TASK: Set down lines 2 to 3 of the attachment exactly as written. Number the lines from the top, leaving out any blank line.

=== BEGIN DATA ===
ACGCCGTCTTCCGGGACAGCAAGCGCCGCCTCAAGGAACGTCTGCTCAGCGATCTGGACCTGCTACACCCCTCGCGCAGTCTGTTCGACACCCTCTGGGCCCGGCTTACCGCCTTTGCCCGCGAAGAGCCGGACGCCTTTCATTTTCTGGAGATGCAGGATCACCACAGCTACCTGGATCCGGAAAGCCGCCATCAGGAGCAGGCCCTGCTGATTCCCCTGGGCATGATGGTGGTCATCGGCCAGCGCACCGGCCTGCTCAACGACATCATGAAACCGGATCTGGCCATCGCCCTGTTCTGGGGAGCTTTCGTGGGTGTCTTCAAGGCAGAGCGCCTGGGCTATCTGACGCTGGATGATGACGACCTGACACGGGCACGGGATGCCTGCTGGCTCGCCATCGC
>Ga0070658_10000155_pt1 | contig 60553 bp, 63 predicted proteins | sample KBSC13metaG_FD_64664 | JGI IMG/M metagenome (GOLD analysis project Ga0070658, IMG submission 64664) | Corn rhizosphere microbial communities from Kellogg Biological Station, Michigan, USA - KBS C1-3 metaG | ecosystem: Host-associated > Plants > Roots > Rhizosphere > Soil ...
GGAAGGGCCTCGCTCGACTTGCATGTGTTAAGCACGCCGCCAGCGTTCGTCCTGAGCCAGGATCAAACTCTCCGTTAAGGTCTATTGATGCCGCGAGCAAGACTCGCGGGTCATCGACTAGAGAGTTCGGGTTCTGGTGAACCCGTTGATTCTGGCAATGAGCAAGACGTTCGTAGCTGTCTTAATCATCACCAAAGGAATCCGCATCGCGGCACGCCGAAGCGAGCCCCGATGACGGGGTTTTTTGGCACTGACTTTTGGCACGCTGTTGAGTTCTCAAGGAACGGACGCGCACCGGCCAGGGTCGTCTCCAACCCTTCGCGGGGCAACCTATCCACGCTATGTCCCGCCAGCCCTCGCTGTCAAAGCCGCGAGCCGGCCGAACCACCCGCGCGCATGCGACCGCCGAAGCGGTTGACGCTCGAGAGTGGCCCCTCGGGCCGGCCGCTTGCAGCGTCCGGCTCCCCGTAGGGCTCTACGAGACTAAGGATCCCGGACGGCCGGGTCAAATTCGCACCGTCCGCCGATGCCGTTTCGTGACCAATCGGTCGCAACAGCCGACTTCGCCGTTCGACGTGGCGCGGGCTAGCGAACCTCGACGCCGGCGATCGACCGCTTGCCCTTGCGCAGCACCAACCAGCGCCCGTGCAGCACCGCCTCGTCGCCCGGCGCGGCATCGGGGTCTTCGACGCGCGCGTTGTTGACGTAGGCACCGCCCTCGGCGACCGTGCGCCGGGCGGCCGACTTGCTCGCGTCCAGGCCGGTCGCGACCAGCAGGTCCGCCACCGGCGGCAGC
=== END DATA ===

>Ga0070658_10000155_pt1 | contig 60553 bp, 63 predicted proteins | sample KBSC13metaG_FD_64664 | JGI IMG/M metagenome (GOLD analysis project Ga0070658, IMG submission 64664) | Corn rhizosphere microbial communities from Kellogg Biological Station, Michigan, USA - KBS C1-3 metaG | ecosystem: Host-associated > Plants > Roots > Rhizosphere > Soil ...
GGAAGGGCCTCGCTCGACTTGCATGTGTTAAGCACGCCGCCAGCGTTCGTCCTGAGCCAGGATCAAACTCTCCGTTAAGGTCTATTGATGCCGCGAGCAAGACTCGCGGGTCATCGACTAGAGAGTTCGGGTTCTGGTGAACCCGTTGATTCTGGCAATGAGCAAGACGTTCGTAGCTGTCTTAATCATCACCAAAGGAATCCGCATCGCGGCACGCCGAAGCGAGCCCCGATGACGGGGTTTTTTGGCACTGACTTTTGGCACGCTGTTGAGTTCTCAAGGAACGGACGCGCACCGGCCAGGGTCGTCTCCAACCCTTCGCGGGGCAACCTATCCACGCTATGTCCCGCCAGCCCTCGCTGTCAAAGCCGCGAGCCGGCCGAACCACCCGCGCGCATGCGACCGCCGAAGCGGTTGACGCTCGAGAGTGGCCCCTCGGGCCGGCCGCTTGCAGCGTCCGGCTCCCCGTAGGGCTCTACGAGACTAAGGATCCCGGACGGCCGGGTCAAATTCGCACCGTCCGCCGATGCCGTTTCGTGACCAATCGGTCGCAACAGCCGACTTCGCCGTTCGACGTGGCGCGGGCTAGCGAACCTCGACGCCGGCGATCGACCGCTTGCCCTTGCGCAGCACCAACCAGCGCCCGTGCAGCACCGCCTCGTCGCCCGGCGCGGCATCGGGGTCTTCGACGCGCGCGTTGTTGACGTAGGCACCGCCCTCGGCGACCGTGCGCCGGGCGGCCGACTTGCTCGCGTCCAGGCCGGTCGCGACCAGCAGGTCCGCCACCGGCGGCAGC